4 Ways to Prepare for the Next Winter Storm
Living in Utah we see our fair share of winter storms but inevitably, it seems, there are a large number of people who are ill-prepared for every storm we get. With every winter storm come stories of drivers who slide off the road, get stuck, or have break downs and are unprepared in regards to keeping warm, staying dry, and fueling their bodies while they either wait for help, or go out in search of it.
It’s not just drivers either that seem to get caught off guard by these winter storms, reports of people freezing and running out of food in their homes during power outages that they didn’t prepare for are also something we hear about often.
These situations got us thinking about easy steps you can take to better prepare for the potential threats faced from these storms throughout the winter months. Here are 4 ways we suggest preparing.
Cold temperatures are one of the biggest threats during winter storms. Whether indoors or outdoors, there are many consequences to being unprepared for the temperature drops. Hypothermia, frostbite, and even an increased risk of heart attack are all physical risks directly correlated with exposure to cold. Fortunately, with a little planning, this can be countered rather easily. If you’re in your home, you most likely have access to warm clothing, blankets, and perhaps even a generator and heat lamp to counter any power outages.
Don’t have a generator? There are still ways to get extra heat during power outage.
Portable propane heaters provide reliable heat that are even safe to use indoors. They are also usually compact, easy to store, and reasonably priced. You don’t need to store up large propane tanks to run them either, even smaller 16oz propane tanks can give you heat for up to 6 hours when used efficiently.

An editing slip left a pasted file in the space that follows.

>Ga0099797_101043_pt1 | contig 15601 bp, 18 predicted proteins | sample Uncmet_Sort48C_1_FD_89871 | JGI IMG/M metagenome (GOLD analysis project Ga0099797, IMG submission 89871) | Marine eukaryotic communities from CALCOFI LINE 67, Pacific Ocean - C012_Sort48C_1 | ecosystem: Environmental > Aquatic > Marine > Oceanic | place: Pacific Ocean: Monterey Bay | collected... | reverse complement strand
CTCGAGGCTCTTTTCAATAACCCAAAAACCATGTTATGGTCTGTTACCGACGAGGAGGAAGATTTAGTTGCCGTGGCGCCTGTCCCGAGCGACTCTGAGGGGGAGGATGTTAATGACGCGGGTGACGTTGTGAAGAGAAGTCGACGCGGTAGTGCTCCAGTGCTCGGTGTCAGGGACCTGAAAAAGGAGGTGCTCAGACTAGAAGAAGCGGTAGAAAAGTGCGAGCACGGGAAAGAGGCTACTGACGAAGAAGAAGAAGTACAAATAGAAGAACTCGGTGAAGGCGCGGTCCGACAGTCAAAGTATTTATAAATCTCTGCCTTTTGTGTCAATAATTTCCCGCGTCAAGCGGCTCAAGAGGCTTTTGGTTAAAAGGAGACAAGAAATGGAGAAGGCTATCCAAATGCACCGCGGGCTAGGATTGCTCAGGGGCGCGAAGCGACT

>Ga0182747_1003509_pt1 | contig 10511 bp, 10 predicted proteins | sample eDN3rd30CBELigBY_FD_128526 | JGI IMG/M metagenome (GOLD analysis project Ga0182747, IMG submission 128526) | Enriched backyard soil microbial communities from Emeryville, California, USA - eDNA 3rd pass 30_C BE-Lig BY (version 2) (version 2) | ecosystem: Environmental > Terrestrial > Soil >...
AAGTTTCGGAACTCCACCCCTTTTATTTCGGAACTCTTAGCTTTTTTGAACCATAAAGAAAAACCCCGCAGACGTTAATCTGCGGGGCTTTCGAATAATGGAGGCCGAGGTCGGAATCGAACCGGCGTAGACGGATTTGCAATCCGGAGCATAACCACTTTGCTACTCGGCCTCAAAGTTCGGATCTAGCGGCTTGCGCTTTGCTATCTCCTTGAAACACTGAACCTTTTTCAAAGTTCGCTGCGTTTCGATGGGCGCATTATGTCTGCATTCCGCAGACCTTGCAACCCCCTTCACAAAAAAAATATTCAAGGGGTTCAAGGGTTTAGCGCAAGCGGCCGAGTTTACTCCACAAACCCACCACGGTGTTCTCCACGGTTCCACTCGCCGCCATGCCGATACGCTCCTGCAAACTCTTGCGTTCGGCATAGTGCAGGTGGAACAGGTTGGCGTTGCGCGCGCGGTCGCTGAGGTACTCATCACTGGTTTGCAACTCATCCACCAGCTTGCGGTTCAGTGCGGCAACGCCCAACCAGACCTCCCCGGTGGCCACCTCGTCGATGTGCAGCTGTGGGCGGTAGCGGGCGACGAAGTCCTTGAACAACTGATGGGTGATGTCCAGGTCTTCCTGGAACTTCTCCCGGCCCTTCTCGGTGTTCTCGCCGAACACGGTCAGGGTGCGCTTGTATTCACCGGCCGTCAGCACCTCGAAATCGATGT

Hand and body warmers are a smaller, more space-friendly alternative to larger heaters. Once activated, they produce heat for up to 18 hours. These are ideal for your car’s emergency kit, since they don’t take up much space but can help keep you warm while you wait for assistance should a patch of ice force you off the road. It’s also a good idea to keep an emergency blanket, warm jacket, gloves, and hat in your car’s emergency kit during the winter months.
Shelter plays a big role in keeping warm, and it will also keep you out of the elements, including snow and wind. Shelter could range from your home, an emergency tent, or even just a tarp. In fact, your car can transform into a warm shelter by lining the interior with reflective blankets. That way, your body heat will be trapped inside. It would take a number of blankets, but the idea still shows that anywhere can be warm if you’re prepared.
Food and Water
Winter storms can dump huge amounts of snow and leave the roads slicker than an ice rink. When this happens, there’s a good chance you could be trapped in your home.
Whenever a huge storm of any kind is expected, grocery stores run low on the essentials, including bread, eggs, and milk. However, if you have food already stored, you won’t have to rush to the store only to find empty shelves. Likewise, having extra water stored can help in a pinch if your water pipes freeze over or water is otherwise unavailable.
Once you have food and water, you will still need an alternate method to cook, just in case. Alternate cooking options range from small gas powered stoves to flameless cookers. Small cookers don’t take up much space, making them ideal for emergencies.
The thing about winter is, it gets dark so early! If the power goes out, having extra light sources is a must. Flashlights are always a good option, but can become a nuisance if you have to hold them for hours on end while you try to get things done around the house. Headlamps are a good hands free alternative that are easy to store at home of in your car.
Another option is a flashlight that charges in a base that plugs into a wall outlet. As soon as the power goes out, the base lights up, not only illumining the room, but also helping you find your flashlight so you can reach the rest of your prep in other darkened rooms. Lanterns are also a good option, since they provide light while standing or hanging on their own.
It doesn’t take much to prepare for winter storms, but it is well worth it. Let us know in the comments section below what you think about our suggestions, or simply share your own!